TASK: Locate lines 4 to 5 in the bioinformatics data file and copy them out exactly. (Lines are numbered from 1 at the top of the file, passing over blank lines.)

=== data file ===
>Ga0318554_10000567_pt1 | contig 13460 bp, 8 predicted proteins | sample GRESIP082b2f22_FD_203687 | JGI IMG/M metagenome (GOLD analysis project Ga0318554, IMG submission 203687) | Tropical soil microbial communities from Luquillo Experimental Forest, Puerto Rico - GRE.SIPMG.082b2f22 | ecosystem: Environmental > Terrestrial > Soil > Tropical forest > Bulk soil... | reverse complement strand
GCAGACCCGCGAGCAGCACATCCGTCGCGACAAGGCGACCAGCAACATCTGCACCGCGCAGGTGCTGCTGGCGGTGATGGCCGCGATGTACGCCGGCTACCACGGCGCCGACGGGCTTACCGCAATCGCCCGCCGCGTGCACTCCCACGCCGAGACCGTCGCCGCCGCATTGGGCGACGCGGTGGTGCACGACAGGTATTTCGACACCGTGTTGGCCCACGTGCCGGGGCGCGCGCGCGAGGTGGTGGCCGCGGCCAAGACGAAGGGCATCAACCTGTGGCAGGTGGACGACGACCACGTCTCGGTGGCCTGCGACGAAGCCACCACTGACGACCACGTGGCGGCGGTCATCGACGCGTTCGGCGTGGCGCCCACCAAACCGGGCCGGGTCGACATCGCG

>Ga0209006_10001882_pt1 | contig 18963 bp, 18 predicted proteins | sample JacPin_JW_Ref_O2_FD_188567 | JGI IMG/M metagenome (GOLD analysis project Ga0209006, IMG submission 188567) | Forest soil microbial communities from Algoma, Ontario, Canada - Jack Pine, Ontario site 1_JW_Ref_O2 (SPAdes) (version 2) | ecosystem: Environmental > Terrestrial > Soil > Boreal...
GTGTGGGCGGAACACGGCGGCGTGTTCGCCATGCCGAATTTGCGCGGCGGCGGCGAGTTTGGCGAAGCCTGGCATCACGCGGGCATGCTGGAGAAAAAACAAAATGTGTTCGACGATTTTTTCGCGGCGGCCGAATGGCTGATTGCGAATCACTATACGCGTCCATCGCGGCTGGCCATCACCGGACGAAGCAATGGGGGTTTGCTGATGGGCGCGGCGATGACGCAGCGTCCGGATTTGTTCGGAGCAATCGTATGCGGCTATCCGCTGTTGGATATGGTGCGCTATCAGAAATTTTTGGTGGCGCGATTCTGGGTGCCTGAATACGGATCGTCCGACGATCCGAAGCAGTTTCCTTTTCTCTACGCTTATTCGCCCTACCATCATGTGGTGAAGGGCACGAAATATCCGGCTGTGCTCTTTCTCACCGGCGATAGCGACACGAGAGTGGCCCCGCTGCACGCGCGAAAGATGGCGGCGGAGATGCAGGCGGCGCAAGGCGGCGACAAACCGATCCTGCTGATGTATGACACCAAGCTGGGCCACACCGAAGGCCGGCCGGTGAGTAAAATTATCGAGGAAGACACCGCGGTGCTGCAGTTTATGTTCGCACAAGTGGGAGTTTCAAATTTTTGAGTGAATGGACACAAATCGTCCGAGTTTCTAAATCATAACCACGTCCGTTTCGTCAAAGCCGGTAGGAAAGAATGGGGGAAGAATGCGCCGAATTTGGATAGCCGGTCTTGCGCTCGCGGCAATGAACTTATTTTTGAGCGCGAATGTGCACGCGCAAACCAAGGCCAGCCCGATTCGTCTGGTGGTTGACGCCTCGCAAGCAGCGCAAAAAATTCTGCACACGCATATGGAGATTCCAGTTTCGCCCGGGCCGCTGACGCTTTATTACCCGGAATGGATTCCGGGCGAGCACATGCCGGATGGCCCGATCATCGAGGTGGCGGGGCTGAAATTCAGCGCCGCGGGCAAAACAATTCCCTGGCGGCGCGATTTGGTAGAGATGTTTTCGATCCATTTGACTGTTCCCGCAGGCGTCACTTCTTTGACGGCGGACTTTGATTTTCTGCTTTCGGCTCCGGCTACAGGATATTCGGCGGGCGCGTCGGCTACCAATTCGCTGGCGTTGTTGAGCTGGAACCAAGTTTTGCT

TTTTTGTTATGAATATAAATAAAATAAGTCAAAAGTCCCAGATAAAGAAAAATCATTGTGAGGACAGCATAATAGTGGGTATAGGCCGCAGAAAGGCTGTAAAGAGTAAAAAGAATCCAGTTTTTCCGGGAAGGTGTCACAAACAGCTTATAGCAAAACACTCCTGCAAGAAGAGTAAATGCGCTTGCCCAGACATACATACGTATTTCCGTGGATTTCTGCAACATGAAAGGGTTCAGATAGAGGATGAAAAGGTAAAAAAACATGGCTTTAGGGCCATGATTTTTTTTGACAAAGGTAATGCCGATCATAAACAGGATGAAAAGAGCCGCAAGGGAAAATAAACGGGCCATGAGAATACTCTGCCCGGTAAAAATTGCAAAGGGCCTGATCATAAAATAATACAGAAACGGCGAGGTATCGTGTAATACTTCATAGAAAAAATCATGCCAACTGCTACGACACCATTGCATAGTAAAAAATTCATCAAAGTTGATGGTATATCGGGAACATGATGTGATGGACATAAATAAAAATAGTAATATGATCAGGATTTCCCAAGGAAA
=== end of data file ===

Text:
GTGTGGGCGGAACACGGCGGCGTGTTCGCCATGCCGAATTTGCGCGGCGGCGGCGAGTTTGGCGAAGCCTGGCATCACGCGGGCATGCTGGAGAAAAAACAAAATGTGTTCGACGATTTTTTCGCGGCGGCCGAATGGCTGATTGCGAATCACTATACGCGTCCATCGCGGCTGGCCATCACCGGACGAAGCAATGGGGGTTTGCTGATGGGCGCGGCGATGACGCAGCGTCCGGATTTGTTCGGAGCAATCGTATGCGGCTATCCGCTGTTGGATATGGTGCGCTATCAGAAATTTTTGGTGGCGCGATTCTGGGTGCCTGAATACGGATCGTCCGACGATCCGAAGCAGTTTCCTTTTCTCTACGCTTATTCGCCCTACCATCATGTGGTGAAGGGCACGAAATATCCGGCTGTGCTCTTTCTCACCGGCGATAGCGACACGAGAGTGGCCCCGCTGCACGCGCGAAAGATGGCGGCGGAGATGCAGGCGGCGCAAGGCGGCGACAAACCGATCCTGCTGATGTATGACACCAAGCTGGGCCACACCGAAGGCCGGCCGGTGAGTAAAATTATCGAGGAAGACACCGCGGTGCTGCAGTTTATGTTCGCACAAGTGGGAGTTTCAAATTTTTGAGTGAATGGACACAAATCGTCCGAGTTTCTAAATCATAACCACGTCCGTTTCGTCAAAGCCGGTAGGAAAGAATGGGGGAAGAATGCGCCGAATTTGGATAGCCGGTCTTGCGCTCGCGGCAATGAACTTATTTTTGAGCGCGAATGTGCACGCGCAAACCAAGGCCAGCCCGATTCGTCTGGTGGTTGACGCCTCGCAAGCAGCGCAAAAAATTCTGCACACGCATATGGAGATTCCAGTTTCGCCCGGGCCGCTGACGCTTTATTACCCGGAATGGATTCCGGGCGAGCACATGCCGGATGGCCCGATCATCGAGGTGGCGGGGCTGAAATTCAGCGCCGCGGGCAAAACAATTCCCTGGCGGCGCGATTTGGTAGAGATGTTTTCGATCCATTTGACTGTTCCCGCAGGCGTCACTTCTTTGACGGCGGACTTTGATTTTCTGCTTTCGGCTCCGGCTACAGGATATTCGGCGGGCGCGTCGGCTACCAATTCGCTGGCGTTGTTGAGCTGGAACCAAGTTTTGCT

TTTTTGTTATGAATATAAATAAAATAAGTCAAAAGTCCCAGATAAAGAAAAATCATTGTGAGGACAGCATAATAGTGGGTATAGGCCGCAGAAAGGCTGTAAAGAGTAAAAAGAATCCAGTTTTTCCGGGAAGGTGTCACAAACAGCTTATAGCAAAACACTCCTGCAAGAAGAGTAAATGCGCTTGCCCAGACATACATACGTATTTCCGTGGATTTCTGCAACATGAAAGGGTTCAGATAGAGGATGAAAAGGTAAAAAAACATGGCTTTAGGGCCATGATTTTTTTTGACAAAGGTAATGCCGATCATAAACAGGATGAAAAGAGCCGCAAGGGAAAATAAACGGGCCATGAGAATACTCTGCCCGGTAAAAATTGCAAAGGGCCTGATCATAAAATAATACAGAAACGGCGAGGTATCGTGTAATACTTCATAGAAAAAATCATGCCAACTGCTACGACACCATTGCATAGTAAAAAATTCATCAAAGTTGATGGTATATCGGGAACATGATGTGATGGACATAAATAAAAATAGTAATATGATCAGGATTTCCCAAGGAAA